News Abortion

First Three Anti-Choice Bills Head to Gov. Dalrymple’s Desk as Veto Watch Begins

Robin Marty

All eyes turn to North Dakota's governor as bills that could potentially end abortion in the state hit his desk for approval.

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There must be something about the Easter holiday that gets anti-choice legislators excited about eliminating reproductive rights. Last year, Wisconsin Gov. Scott Walker (R) announced in a Good Friday news dump that, along with number of other bills, he had signed into law an abortion restriction that would in essence end the ability to obtain a medication abortion in the state. This year, it could be North Dakota Gov. Jack Dalrymple (R) who cuts off women’s right to choose.

The North Dakota legislature has announced that it has sent the first three of its four new abortion restrictions to the governor for a vote. If enacted, those bills would cut off abortion access for the vast majority of pregnant women in the state.

Heading to the governor’s desk is a ban on abortions from the point at which a heartbeat can be detected (often sometime between the fifth and sixth week of pregnancy), a ban on abortions allegedly performed because of a preference for a certain gender or due to genetic problem with the fetus, and a bill that would require any doctor performing abortions in the state’s only clinic to have admitting privileges to a local hospital, which Red River Women’s clinic says will likely be impossible to obtain.

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Not heading over for a signature is a bill that would ban abortions after 20 weeks post-fertilization, which must return to the state senate to approve an amendment that would do away with a federally funded sex-ed program for at-risk teens.

Reproductive rights activists across the state are preparing a series of rallies to show public opposition to these bills and to call on the governor to veto them rather than sign them into law. At the same time, both politicians and journalists continue to call out the governor and the legislature about the costs of inevitable court challenges if the laws are signed or a veto is overridden. “[T]he abortion issue … involves the deepest possible questions of religion, governance, authority, morality and even life itself,” argues the editorial board of the Grand Forks Herald, a North Dakota newspaper. “It should be resolved in the way that confers the truest and most widely accepted legitimacy: by a popular vote. By vetoing the other anti-abortion bills that reach his desk, Dalrymple can clear the way for that debate. He would help the state avoid costly and divisive court battles, too.”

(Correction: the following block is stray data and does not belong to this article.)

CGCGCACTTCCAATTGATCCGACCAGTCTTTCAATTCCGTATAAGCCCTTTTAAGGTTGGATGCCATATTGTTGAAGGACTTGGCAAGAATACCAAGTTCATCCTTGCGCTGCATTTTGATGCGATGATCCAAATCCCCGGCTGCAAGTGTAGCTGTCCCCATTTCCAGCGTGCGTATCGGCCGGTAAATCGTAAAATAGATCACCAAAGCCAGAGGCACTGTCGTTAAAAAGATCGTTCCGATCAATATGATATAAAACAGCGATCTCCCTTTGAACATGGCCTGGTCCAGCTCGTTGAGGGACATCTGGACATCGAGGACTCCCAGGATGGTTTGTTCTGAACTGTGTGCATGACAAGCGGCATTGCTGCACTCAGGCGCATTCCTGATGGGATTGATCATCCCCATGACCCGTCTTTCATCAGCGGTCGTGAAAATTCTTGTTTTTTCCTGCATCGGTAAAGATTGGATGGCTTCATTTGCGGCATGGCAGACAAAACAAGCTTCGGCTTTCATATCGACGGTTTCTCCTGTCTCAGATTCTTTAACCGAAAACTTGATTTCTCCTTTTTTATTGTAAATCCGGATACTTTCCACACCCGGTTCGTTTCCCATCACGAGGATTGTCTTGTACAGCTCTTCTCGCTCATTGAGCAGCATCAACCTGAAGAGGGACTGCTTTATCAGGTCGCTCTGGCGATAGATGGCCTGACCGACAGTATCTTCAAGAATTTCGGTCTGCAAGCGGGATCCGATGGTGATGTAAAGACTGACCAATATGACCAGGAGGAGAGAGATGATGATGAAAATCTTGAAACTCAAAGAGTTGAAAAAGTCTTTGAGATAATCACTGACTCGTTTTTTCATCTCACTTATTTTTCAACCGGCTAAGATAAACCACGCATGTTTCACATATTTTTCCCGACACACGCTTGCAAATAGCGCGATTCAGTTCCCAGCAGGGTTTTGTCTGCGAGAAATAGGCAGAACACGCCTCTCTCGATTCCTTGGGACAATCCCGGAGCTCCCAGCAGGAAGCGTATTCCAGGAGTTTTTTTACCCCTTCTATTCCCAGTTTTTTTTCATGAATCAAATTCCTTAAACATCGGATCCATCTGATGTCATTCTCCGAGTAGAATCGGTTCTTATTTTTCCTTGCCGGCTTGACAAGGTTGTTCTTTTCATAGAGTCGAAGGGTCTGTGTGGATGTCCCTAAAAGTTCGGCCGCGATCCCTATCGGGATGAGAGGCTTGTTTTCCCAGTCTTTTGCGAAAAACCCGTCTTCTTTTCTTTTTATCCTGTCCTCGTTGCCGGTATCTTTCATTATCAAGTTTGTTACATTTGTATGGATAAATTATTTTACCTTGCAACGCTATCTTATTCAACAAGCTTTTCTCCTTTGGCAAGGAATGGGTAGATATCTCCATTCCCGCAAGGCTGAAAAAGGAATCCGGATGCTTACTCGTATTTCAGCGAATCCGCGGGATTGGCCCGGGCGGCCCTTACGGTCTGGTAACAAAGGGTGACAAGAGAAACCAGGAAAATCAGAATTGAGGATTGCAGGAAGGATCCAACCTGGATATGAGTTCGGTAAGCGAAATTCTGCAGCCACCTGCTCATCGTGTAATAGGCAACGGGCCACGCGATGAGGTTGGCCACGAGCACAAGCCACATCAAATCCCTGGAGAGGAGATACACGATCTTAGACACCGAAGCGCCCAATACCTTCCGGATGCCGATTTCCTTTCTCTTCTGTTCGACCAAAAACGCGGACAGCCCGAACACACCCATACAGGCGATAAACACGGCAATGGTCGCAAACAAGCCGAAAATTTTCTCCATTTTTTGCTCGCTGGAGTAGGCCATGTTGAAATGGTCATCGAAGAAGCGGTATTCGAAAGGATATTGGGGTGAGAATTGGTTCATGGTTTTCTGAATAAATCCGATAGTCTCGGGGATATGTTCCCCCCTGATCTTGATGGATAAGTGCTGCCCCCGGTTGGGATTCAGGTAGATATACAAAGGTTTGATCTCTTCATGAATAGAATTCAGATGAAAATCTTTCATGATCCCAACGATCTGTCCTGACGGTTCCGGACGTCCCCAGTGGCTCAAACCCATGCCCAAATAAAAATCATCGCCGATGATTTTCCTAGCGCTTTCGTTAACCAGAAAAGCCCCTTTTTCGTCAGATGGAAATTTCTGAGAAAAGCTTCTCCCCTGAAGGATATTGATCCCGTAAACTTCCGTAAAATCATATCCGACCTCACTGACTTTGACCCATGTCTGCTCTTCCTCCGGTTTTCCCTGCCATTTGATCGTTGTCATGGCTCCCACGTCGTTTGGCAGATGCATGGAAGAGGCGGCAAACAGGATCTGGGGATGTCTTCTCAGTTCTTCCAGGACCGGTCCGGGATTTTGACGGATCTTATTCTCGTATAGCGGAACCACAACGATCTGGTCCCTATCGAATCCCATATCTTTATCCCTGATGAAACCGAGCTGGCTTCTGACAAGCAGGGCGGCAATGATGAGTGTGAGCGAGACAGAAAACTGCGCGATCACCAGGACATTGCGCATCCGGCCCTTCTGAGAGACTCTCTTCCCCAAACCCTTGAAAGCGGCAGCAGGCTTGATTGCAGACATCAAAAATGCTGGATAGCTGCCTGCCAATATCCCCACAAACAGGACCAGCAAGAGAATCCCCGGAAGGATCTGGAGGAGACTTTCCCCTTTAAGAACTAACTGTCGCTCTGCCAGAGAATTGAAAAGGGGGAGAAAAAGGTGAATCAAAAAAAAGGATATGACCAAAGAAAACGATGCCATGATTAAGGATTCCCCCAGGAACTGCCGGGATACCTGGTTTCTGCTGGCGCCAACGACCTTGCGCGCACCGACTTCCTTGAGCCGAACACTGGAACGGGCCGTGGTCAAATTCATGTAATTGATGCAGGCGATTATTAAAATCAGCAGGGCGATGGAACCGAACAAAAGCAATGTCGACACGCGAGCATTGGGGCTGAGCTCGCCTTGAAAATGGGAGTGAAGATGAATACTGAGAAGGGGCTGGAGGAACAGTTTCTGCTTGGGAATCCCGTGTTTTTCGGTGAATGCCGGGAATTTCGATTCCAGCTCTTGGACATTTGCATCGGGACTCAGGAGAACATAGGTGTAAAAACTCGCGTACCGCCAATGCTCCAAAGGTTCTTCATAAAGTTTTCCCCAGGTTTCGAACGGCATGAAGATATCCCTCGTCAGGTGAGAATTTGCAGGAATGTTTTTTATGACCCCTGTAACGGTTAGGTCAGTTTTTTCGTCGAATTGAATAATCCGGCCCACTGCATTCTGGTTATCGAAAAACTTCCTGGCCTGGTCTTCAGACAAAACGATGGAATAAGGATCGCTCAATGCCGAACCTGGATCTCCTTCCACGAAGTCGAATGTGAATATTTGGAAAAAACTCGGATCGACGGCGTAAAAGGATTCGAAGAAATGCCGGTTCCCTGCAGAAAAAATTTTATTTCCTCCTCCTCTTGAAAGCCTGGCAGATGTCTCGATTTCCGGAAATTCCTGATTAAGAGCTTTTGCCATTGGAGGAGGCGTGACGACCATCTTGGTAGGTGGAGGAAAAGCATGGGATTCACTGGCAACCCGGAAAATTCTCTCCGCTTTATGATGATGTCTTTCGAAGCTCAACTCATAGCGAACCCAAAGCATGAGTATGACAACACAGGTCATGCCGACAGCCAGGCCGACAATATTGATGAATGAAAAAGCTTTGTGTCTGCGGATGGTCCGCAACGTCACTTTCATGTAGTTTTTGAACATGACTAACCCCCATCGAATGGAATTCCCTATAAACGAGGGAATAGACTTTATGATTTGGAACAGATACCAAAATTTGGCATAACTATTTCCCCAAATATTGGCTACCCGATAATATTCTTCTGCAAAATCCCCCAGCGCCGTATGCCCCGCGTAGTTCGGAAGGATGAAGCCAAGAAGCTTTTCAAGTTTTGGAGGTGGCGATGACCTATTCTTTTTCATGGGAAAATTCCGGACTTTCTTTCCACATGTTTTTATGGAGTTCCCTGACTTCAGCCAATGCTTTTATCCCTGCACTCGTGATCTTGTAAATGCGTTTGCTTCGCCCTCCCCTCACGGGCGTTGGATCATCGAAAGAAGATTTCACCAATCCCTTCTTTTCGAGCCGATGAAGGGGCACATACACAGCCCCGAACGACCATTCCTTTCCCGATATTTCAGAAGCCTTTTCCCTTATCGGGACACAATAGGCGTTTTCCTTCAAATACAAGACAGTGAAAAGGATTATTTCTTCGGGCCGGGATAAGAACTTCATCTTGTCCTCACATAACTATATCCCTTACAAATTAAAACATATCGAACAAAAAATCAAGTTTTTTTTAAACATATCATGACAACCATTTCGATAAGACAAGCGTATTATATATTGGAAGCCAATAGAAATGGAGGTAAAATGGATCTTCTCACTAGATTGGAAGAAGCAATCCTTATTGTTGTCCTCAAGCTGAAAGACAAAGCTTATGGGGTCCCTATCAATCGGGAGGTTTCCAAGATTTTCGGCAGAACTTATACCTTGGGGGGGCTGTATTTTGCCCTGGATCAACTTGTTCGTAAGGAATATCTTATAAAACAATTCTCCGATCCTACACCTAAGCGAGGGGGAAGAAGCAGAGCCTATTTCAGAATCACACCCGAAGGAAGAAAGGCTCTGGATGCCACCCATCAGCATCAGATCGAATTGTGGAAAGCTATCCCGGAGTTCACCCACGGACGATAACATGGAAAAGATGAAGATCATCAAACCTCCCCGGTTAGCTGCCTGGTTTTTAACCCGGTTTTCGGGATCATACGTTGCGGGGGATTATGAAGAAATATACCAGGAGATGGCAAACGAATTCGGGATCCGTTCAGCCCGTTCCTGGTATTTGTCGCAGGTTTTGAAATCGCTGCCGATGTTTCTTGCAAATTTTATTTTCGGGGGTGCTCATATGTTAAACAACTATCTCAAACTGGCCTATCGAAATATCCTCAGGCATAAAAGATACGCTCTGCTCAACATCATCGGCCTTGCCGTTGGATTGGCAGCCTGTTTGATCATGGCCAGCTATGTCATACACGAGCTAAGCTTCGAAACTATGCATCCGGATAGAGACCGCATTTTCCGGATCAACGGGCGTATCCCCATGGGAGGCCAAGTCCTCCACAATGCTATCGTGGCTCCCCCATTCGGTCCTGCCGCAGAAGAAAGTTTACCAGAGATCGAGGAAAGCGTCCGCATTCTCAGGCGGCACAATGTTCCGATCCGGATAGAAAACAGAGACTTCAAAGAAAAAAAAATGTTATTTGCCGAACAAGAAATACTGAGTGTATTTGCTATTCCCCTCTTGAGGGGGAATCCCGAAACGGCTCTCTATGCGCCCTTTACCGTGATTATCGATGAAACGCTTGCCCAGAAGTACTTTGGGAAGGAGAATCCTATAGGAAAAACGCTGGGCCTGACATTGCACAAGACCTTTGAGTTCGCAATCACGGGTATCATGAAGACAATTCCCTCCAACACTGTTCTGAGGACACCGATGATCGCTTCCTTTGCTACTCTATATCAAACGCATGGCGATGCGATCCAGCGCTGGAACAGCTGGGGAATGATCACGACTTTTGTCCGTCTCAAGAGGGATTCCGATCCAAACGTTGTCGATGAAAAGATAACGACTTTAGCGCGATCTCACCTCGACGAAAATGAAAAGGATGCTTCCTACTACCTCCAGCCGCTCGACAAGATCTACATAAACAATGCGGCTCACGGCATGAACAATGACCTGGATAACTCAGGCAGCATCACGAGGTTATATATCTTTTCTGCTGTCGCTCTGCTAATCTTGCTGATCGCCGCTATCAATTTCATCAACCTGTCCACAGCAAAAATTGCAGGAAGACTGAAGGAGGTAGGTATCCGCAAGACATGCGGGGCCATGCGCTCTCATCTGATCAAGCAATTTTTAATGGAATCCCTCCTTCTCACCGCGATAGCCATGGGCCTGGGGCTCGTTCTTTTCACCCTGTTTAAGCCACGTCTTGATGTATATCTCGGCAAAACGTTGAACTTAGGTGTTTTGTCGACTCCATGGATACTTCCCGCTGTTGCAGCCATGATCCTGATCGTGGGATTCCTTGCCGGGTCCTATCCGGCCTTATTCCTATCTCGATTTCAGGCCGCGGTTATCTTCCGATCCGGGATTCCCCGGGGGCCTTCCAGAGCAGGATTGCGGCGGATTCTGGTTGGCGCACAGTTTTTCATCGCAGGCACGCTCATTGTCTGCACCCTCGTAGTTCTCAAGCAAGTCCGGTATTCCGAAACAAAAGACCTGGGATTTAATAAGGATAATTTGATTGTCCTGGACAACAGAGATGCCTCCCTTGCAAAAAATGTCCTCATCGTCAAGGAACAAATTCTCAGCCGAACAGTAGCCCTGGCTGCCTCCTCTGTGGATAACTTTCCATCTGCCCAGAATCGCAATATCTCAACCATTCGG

Whether the state has to pay for any legal costs remains a question at the forefront of the debate. Liberty Counsel, an “international nonprofit litigation, education, and policy organization dedicated to advancing religious freedom, the sanctity of life, and the family,” has already offered to defend any lawsuits for the state pro-bono, according to bill sponsors. Rep. Bette Grande (R-Fargo) also told the Forum News Service that legal fees should be a non-issue, because “the state already spends millions of dollars in legal battles with the Environmental Protection Agency, so litigation costs shouldn’t matter.” Grande went on, “Is that more important than the life of a child?”

Legal costs aside, more legislators are beginning to publicly reject the anti-woman bills heading to the governor. But it remains to be seen if enough of them are speaking out to convince Dalrymple to veto, or if there will be enough to keep his veto intact if he does.

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